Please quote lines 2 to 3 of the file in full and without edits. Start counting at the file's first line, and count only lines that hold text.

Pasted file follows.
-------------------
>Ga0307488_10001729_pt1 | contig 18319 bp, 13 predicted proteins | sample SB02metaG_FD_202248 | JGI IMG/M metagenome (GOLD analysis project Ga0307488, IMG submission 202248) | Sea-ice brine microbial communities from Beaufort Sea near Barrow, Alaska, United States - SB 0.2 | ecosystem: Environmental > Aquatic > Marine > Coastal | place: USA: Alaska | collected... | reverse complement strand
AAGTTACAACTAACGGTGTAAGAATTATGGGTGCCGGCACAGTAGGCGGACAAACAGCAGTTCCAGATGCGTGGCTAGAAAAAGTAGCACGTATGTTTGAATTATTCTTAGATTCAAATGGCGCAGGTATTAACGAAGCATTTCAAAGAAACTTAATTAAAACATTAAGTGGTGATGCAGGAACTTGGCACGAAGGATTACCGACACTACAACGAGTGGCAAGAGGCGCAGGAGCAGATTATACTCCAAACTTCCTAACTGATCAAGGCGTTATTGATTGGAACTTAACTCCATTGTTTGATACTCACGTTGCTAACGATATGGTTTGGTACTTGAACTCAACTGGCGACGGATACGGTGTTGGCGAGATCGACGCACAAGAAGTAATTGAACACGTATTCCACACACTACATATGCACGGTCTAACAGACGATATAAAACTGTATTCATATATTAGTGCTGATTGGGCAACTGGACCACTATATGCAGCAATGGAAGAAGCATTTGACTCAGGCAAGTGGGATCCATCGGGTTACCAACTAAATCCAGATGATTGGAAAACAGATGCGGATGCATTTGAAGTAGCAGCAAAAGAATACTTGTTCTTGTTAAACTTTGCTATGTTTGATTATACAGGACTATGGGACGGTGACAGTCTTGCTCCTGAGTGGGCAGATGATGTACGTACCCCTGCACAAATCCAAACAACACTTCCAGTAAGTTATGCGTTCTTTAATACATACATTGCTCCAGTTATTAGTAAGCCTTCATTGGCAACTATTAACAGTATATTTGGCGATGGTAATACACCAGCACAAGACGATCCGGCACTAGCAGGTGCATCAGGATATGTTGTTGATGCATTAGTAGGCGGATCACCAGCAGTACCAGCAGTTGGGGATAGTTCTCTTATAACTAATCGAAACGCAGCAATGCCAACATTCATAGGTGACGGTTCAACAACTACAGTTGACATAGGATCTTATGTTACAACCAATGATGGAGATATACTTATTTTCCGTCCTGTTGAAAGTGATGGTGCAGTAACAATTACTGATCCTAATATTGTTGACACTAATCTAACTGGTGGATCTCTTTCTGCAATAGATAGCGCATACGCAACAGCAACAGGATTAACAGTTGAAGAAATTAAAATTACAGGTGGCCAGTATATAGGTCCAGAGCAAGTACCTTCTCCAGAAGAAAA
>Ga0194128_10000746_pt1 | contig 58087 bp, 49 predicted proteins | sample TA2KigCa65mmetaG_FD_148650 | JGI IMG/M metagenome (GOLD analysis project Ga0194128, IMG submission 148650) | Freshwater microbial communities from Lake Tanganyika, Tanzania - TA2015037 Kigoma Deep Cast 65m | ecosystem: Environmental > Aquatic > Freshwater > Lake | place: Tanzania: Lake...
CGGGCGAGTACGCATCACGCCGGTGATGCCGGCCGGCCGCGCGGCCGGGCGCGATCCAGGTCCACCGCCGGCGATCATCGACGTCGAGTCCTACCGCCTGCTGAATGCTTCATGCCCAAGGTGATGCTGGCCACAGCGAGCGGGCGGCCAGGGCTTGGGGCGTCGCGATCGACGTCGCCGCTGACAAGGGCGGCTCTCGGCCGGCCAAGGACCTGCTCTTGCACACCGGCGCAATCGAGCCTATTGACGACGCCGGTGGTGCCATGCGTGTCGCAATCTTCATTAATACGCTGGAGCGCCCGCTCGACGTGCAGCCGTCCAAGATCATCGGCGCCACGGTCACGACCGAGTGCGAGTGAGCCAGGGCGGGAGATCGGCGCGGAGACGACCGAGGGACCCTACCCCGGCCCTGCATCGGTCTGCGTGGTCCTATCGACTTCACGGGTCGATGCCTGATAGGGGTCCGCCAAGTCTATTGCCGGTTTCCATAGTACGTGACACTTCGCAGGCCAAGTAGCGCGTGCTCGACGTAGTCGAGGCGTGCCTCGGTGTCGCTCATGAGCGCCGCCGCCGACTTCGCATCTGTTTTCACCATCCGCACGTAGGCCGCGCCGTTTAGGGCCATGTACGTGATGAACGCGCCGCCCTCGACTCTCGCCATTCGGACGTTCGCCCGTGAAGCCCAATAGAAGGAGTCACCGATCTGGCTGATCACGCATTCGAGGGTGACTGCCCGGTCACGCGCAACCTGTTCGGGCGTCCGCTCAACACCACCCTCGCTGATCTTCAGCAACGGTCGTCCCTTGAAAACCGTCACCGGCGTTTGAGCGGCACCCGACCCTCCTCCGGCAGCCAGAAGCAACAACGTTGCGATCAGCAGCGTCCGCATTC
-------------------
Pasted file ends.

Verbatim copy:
AAGTTACAACTAACGGTGTAAGAATTATGGGTGCCGGCACAGTAGGCGGACAAACAGCAGTTCCAGATGCGTGGCTAGAAAAAGTAGCACGTATGTTTGAATTATTCTTAGATTCAAATGGCGCAGGTATTAACGAAGCATTTCAAAGAAACTTAATTAAAACATTAAGTGGTGATGCAGGAACTTGGCACGAAGGATTACCGACACTACAACGAGTGGCAAGAGGCGCAGGAGCAGATTATACTCCAAACTTCCTAACTGATCAAGGCGTTATTGATTGGAACTTAACTCCATTGTTTGATACTCACGTTGCTAACGATATGGTTTGGTACTTGAACTCAACTGGCGACGGATACGGTGTTGGCGAGATCGACGCACAAGAAGTAATTGAACACGTATTCCACACACTACATATGCACGGTCTAACAGACGATATAAAACTGTATTCATATATTAGTGCTGATTGGGCAACTGGACCACTATATGCAGCAATGGAAGAAGCATTTGACTCAGGCAAGTGGGATCCATCGGGTTACCAACTAAATCCAGATGATTGGAAAACAGATGCGGATGCATTTGAAGTAGCAGCAAAAGAATACTTGTTCTTGTTAAACTTTGCTATGTTTGATTATACAGGACTATGGGACGGTGACAGTCTTGCTCCTGAGTGGGCAGATGATGTACGTACCCCTGCACAAATCCAAACAACACTTCCAGTAAGTTATGCGTTCTTTAATACATACATTGCTCCAGTTATTAGTAAGCCTTCATTGGCAACTATTAACAGTATATTTGGCGATGGTAATACACCAGCACAAGACGATCCGGCACTAGCAGGTGCATCAGGATATGTTGTTGATGCATTAGTAGGCGGATCACCAGCAGTACCAGCAGTTGGGGATAGTTCTCTTATAACTAATCGAAACGCAGCAATGCCAACATTCATAGGTGACGGTTCAACAACTACAGTTGACATAGGATCTTATGTTACAACCAATGATGGAGATATACTTATTTTCCGTCCTGTTGAAAGTGATGGTGCAGTAACAATTACTGATCCTAATATTGTTGACACTAATCTAACTGGTGGATCTCTTTCTGCAATAGATAGCGCATACGCAACAGCAACAGGATTAACAGTTGAAGAAATTAAAATTACAGGTGGCCAGTATATAGGTCCAGAGCAAGTACCTTCTCCAGAAGAAAA
>Ga0194128_10000746_pt1 | contig 58087 bp, 49 predicted proteins | sample TA2KigCa65mmetaG_FD_148650 | JGI IMG/M metagenome (GOLD analysis project Ga0194128, IMG submission 148650) | Freshwater microbial communities from Lake Tanganyika, Tanzania - TA2015037 Kigoma Deep Cast 65m | ecosystem: Environmental > Aquatic > Freshwater > Lake | place: Tanzania: Lake...